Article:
Making Choices

By Lavender January 17, 2008

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The life of a political pundit isn’t easy. The other night, I was at a “mixed” dinner party. My partner and I were the only lesbians. All the others were straight married couples. They wanted my take on the upcoming presidential election—who would win in November?

Strategic, I am. Clairvoyant, I’m not. If Tim Russert and his crew on Meet the Press won’t try to call this one 11 months before we all get to vote, I’m certainly not going to try.

I do have my favorite Democrat, though: John Edwards. When push comes to shove, I think he has the best chance of beating any of the Republican nominees.

With John McCain resurging on the Republican side, polls are showing the one Democrat who can beat the Vietnam War vet is Edwards. Polling dating back to November consistently has shown him able to win against McCain, as well as against former Arkansas Governor and Baptist minister Mike Huckabee, former Massachusetts Governor Mitt Romney, and former Law and Order star and Tennessee US Senator Fred Thompson. The only Republican who even gives Edwards a challenge in national polls is Rudy Guiliani.

Only time will tell who will be the nominees. Unless one from each side becomes an unstoppable force, winning the majority of the primaries between now and the Super Tuesday of primaries on February 5, no clear choice may emerge until the primary season is over, and we get to the conventions. Despite this presidential campaign having begun earlier than anyone in modern history can remember, the ultimate deciders will be the voters. And this time, they actually have a choice—at least three viable candidates from each side are courting their political affections.

For the Republicans, vying for those voters also means playing politics with religion. Romney’s recent speech promising that his Mormonism would not inform his presidency tried to echo the groundbreaking speech John F. Kennedy made in 1960 saying he wouldn’t take political orders from the Pope. To borrow from the late Democratic vice presidential candidate Lloyd Bentsen during a 1988 debate with his opponent, Dan Quayle: “Mr. Romney, you’re no Jack Kennedy.” Polls and pundits both agree: Romney’s speech didn’t help him familiarize his religion to the radical Christian right—or anyone else, for that matter.

But the political reality here is that Romney’s flip-flop politics are informed by one thing and one thing only: his unabashed political ambition. If you’re a card-carrying Mormon, you don’t support a woman’s right to choose. But when Romney ran against Ted Kennedy for the US Senate in 1994, he was adamantly prochoice. If you’re a card-carrying Mormon, you don’t support rights for GLBT people. But in 1994, Romney tried to “outgay” Kennedy by saying he was a better friend to the GLBT community than Kennedy ever was.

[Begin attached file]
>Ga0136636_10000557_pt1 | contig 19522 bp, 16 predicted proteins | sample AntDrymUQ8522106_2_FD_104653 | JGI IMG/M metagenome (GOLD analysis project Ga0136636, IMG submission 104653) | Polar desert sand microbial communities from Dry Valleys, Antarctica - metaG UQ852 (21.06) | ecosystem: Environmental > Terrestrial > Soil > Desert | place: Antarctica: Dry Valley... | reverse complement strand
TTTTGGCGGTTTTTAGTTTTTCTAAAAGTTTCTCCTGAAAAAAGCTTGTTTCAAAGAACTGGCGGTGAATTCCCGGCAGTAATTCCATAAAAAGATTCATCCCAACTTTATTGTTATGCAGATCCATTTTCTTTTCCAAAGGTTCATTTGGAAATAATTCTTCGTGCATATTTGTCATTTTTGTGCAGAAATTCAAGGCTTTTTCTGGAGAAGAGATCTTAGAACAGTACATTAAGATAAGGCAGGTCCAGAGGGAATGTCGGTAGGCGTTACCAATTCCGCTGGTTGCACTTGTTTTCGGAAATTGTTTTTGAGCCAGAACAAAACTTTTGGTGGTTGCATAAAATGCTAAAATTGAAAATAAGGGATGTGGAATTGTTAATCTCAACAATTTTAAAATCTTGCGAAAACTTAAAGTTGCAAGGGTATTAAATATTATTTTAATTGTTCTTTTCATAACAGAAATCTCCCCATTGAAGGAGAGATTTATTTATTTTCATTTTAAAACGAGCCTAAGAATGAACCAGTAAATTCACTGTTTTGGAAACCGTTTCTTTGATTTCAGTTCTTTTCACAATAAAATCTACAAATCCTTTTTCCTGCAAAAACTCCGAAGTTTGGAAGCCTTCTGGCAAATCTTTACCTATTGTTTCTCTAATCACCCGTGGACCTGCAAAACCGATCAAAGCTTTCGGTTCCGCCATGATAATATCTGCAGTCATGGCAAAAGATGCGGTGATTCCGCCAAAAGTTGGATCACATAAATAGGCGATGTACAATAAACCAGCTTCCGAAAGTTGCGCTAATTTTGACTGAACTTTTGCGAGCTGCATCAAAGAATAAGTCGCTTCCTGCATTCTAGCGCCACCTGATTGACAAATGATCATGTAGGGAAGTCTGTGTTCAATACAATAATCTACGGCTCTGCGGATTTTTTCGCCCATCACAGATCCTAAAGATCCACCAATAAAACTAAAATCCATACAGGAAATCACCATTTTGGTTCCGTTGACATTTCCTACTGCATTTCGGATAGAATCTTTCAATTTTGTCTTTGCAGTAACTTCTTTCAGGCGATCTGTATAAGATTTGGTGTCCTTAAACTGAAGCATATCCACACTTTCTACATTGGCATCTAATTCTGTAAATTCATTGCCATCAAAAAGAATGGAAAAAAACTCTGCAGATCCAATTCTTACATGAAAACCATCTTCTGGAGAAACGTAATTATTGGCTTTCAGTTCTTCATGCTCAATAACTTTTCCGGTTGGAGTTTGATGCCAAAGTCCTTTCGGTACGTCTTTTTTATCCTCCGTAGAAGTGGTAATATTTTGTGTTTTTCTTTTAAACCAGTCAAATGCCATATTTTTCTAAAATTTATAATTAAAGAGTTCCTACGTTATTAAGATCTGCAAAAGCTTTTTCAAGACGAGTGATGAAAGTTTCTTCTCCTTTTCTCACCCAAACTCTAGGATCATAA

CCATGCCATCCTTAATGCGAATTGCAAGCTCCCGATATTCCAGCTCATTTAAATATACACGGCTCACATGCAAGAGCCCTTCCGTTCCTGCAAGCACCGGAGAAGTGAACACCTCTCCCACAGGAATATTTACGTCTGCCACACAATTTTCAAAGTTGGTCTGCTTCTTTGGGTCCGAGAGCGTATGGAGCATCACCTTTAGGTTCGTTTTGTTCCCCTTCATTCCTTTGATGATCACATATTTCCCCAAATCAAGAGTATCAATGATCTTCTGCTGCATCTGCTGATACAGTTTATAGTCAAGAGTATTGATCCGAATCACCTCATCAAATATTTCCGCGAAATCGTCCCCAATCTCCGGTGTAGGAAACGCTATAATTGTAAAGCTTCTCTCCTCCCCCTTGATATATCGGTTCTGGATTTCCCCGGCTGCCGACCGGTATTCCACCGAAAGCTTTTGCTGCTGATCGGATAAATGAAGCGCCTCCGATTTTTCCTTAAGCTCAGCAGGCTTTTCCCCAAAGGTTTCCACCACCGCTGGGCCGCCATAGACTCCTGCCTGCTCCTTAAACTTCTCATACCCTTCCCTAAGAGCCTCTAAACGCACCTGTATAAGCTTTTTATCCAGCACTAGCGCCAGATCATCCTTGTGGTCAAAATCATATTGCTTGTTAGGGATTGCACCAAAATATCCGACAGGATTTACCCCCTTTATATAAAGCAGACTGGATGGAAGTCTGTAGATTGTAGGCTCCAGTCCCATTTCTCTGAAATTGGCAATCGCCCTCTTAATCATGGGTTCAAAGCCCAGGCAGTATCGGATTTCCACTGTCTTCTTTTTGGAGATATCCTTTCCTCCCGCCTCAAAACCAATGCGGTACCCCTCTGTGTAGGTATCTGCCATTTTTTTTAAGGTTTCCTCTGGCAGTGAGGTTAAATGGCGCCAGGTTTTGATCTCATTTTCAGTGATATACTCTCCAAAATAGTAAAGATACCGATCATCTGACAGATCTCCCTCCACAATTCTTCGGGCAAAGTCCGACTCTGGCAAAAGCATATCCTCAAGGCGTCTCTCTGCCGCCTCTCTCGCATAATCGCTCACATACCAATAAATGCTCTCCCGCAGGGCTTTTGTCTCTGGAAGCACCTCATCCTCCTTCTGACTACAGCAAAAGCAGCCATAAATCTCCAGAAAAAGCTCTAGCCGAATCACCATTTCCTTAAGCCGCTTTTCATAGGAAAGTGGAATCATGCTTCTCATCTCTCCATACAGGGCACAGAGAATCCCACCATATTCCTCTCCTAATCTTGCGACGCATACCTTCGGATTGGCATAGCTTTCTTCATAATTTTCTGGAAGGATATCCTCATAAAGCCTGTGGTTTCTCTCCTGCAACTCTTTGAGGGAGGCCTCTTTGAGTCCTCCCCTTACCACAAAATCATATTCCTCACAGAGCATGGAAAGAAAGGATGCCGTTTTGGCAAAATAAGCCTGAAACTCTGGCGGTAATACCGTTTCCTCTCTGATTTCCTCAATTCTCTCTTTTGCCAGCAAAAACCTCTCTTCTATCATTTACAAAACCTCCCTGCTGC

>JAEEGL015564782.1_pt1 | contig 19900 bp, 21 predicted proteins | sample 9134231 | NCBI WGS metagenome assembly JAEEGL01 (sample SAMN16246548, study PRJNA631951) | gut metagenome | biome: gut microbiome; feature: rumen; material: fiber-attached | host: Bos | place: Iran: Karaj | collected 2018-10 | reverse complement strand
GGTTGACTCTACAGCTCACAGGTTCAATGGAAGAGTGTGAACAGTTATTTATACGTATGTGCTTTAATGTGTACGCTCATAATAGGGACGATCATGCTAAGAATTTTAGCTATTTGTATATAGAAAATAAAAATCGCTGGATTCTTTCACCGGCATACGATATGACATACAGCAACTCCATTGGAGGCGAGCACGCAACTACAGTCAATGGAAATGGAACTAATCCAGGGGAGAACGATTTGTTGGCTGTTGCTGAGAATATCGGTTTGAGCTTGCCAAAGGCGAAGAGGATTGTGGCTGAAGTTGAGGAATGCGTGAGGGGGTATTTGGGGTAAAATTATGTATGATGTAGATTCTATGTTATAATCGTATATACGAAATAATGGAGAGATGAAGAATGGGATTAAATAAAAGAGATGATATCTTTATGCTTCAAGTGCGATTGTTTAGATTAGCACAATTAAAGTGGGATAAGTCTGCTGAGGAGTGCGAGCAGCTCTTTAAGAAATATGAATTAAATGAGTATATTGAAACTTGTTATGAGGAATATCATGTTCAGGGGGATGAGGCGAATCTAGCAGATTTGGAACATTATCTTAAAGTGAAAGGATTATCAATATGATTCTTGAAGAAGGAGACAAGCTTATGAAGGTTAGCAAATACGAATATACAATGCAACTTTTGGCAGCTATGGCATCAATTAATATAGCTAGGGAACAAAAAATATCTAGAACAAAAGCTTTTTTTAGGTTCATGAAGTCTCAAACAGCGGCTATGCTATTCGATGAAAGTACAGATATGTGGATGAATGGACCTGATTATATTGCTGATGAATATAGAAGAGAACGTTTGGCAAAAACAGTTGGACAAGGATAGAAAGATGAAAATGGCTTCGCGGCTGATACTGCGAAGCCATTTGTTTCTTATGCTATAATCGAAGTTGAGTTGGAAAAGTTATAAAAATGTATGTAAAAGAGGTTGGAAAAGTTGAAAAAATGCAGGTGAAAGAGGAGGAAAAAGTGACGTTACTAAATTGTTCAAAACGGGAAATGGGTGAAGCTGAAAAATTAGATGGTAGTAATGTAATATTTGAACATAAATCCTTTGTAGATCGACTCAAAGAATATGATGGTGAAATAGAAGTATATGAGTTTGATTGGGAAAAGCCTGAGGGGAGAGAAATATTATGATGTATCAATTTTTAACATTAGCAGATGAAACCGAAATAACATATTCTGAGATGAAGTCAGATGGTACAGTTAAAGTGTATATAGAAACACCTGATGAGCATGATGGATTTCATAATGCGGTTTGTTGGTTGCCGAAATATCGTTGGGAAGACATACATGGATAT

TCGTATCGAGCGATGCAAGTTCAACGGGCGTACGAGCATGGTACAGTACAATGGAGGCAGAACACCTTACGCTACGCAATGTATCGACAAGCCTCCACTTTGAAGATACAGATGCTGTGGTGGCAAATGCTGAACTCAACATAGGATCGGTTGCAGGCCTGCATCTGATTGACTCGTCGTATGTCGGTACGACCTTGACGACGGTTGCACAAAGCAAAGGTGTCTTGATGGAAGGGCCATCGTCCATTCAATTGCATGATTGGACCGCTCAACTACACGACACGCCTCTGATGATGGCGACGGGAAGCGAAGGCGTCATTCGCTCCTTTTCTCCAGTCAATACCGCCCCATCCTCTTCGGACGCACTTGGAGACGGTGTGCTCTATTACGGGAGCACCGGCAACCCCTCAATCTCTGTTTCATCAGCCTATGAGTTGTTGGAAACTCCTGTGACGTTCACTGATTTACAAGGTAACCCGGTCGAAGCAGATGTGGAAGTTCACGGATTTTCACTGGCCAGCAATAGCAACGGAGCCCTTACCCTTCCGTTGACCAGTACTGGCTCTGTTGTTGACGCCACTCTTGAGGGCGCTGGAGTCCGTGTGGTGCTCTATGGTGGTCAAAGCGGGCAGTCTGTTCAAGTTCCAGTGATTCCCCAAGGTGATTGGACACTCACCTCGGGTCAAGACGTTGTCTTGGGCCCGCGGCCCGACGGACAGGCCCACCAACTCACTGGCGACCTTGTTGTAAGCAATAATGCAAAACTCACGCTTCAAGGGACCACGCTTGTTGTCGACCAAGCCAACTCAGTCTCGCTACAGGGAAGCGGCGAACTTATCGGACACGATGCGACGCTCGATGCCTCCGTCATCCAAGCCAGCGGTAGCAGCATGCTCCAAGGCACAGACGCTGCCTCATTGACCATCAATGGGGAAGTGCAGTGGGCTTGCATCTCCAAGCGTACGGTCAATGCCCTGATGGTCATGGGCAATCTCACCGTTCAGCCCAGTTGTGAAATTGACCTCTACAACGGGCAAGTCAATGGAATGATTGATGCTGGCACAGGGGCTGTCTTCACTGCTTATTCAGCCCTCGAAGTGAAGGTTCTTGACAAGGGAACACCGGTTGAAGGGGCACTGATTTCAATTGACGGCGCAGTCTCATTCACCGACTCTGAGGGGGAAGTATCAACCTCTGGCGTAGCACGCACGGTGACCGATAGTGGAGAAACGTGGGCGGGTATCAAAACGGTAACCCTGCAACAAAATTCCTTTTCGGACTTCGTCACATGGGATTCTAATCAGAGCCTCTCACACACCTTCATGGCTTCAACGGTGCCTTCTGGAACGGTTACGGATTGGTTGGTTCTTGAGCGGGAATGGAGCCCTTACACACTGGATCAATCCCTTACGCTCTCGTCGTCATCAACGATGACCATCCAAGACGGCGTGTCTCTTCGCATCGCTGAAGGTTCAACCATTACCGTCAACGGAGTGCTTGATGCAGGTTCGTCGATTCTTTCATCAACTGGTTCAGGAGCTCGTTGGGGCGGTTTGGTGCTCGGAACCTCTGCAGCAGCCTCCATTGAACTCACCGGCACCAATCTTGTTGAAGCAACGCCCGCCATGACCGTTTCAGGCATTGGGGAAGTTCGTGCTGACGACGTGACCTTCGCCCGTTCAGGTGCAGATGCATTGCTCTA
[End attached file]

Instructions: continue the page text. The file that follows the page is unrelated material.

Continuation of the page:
Now that Romney is running for President, he’s renouncing the “Rockefeller Republicanism” of his father, former Michigan Governor and 1968 presidential candidate George Romney. The younger Romney’s pandering to the radical Christian right—he’s now antiabortion, and has no problem using same-sex marriage as a wedge issue—rivals that of any other modern-day GOPer.

The one Republican in all this who doesn’t pander—because he’s a true believer—is Mike Huckabee, a former Baptist minister and one of the few Republicans ever elected Governor in Arkansas. He is also the one who scares me the most. Coming out of the political margins of the GOP, he is seeing a meteoric rise. But, as we know in politics, the faster you rise, the harder you can fall.

Huckabee is a strict Biblical constructionist. We also can count on his being a strict constitutional constructionist if he’s elected President. He believes that women should “submit” to their husbands, and that people with HIV/AIDS should be isolated from the rest of the population. In his 1998 book Kids Who Kill, he equated homosexuality with necrophilia.

When he ran for the US Senate from Arkansas in 1992, Huckabee responded to a questionnaire from the Associated Press by saying, “I feel homosexuality is an aberrant, unnatural, and sinful lifestyle, and we now know it can pose a dangerous public health risk.”

In the same questionnaire, Huckabee said that we were spending way too much federal funding on AIDS research, and that he thought AIDS funding should come from the pockets of the Hollywood celebrities who already were raising money to fight the disease.

Huckabee’s homophobia, AIDSphobia, and misogyny are stark reminders of why we must make our voices heard in the upcoming presidential primaries and election. While it’s not likely that this man will end up the Republican nominee, he very well would end up someone’s running mate—consider McCain/Huckabee or even Guiliani/Huckabee as the GOP ticket.

If you think the last eight years under George W. Bush have been disastrous, just wait until Huckabee carries water for the GOP in the White House. He just might help numb Middle America into a complacency that will sound the continuing death knell of our democracy.

Libby Post, the founding chair of the Empire State Pride Agenda, is a political commentator on public radio, on the Web, and in print media. She can be reached care of this publication, or at LesbianNotions@qsyndicate.com.

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